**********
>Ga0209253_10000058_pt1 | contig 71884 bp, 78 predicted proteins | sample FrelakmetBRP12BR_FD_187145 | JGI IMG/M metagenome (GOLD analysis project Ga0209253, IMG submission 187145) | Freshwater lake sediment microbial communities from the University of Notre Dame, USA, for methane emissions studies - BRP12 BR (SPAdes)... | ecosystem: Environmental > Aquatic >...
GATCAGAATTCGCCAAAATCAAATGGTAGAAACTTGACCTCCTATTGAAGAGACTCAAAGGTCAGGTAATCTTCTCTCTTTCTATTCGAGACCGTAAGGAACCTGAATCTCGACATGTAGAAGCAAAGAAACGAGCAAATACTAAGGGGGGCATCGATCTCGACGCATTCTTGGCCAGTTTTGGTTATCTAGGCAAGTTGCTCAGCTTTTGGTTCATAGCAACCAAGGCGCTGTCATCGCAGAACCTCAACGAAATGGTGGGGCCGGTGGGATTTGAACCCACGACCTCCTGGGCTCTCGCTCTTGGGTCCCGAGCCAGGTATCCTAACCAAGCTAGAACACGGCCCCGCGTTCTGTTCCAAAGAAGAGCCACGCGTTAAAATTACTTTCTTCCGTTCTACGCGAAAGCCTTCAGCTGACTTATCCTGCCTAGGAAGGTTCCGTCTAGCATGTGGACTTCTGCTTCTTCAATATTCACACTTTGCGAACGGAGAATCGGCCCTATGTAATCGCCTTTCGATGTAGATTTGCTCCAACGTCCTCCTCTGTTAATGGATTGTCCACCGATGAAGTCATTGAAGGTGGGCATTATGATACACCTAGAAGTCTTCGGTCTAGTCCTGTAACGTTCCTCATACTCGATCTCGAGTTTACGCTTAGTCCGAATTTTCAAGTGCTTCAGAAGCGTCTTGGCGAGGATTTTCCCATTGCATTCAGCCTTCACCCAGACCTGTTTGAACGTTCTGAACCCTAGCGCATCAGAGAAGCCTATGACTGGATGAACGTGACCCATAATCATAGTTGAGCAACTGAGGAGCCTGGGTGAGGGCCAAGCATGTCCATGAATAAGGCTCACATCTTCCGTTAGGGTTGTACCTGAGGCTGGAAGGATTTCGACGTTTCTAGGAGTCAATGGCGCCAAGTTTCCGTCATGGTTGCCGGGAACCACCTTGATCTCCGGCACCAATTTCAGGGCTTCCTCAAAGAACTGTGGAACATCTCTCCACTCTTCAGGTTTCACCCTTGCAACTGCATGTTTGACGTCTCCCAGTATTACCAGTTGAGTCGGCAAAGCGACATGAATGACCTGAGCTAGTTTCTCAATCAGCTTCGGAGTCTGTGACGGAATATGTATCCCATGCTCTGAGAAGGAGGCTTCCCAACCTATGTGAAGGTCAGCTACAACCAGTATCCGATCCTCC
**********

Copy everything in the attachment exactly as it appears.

>Ga0209253_10000058_pt1 | contig 71884 bp, 78 predicted proteins | sample FrelakmetBRP12BR_FD_187145 | JGI IMG/M metagenome (GOLD analysis project Ga0209253, IMG submission 187145) | Freshwater lake sediment microbial communities from the University of Notre Dame, USA, for methane emissions studies - BRP12 BR (SPAdes)... | ecosystem: Environmental > Aquatic >...
GATCAGAATTCGCCAAAATCAAATGGTAGAAACTTGACCTCCTATTGAAGAGACTCAAAGGTCAGGTAATCTTCTCTCTTTCTATTCGAGACCGTAAGGAACCTGAATCTCGACATGTAGAAGCAAAGAAACGAGCAAATACTAAGGGGGGCATCGATCTCGACGCATTCTTGGCCAGTTTTGGTTATCTAGGCAAGTTGCTCAGCTTTTGGTTCATAGCAACCAAGGCGCTGTCATCGCAGAACCTCAACGAAATGGTGGGGCCGGTGGGATTTGAACCCACGACCTCCTGGGCTCTCGCTCTTGGGTCCCGAGCCAGGTATCCTAACCAAGCTAGAACACGGCCCCGCGTTCTGTTCCAAAGAAGAGCCACGCGTTAAAATTACTTTCTTCCGTTCTACGCGAAAGCCTTCAGCTGACTTATCCTGCCTAGGAAGGTTCCGTCTAGCATGTGGACTTCTGCTTCTTCAATATTCACACTTTGCGAACGGAGAATCGGCCCTATGTAATCGCCTTTCGATGTAGATTTGCTCCAACGTCCTCCTCTGTTAATGGATTGTCCACCGATGAAGTCATTGAAGGTGGGCATTATGATACACCTAGAAGTCTTCGGTCTAGTCCTGTAACGTTCCTCATACTCGATCTCGAGTTTACGCTTAGTCCGAATTTTCAAGTGCTTCAGAAGCGTCTTGGCGAGGATTTTCCCATTGCATTCAGCCTTCACCCAGACCTGTTTGAACGTTCTGAACCCTAGCGCATCAGAGAAGCCTATGACTGGATGAACGTGACCCATAATCATAGTTGAGCAACTGAGGAGCCTGGGTGAGGGCCAAGCATGTCCATGAATAAGGCTCACATCTTCCGTTAGGGTTGTACCTGAGGCTGGAAGGATTTCGACGTTTCTAGGAGTCAATGGCGCCAAGTTTCCGTCATGGTTGCCGGGAACCACCTTGATCTCCGGCACCAATTTCAGGGCTTCCTCAAAGAACTGTGGAACATCTCTCCACTCTTCAGGTTTCACCCTTGCAACTGCATGTTTGACGTCTCCCAGTATTACCAGTTGAGTCGGCAAAGCGACATGAATGACCTGAGCTAGTTTCTCAATCAGCTTCGGAGTCTGTGACGGAATATGTATCCCATGCTCTGAGAAGGAGGCTTCCCAACCTATGTGAAGGTCAGCTACAACCAGTATCCGATCCTCC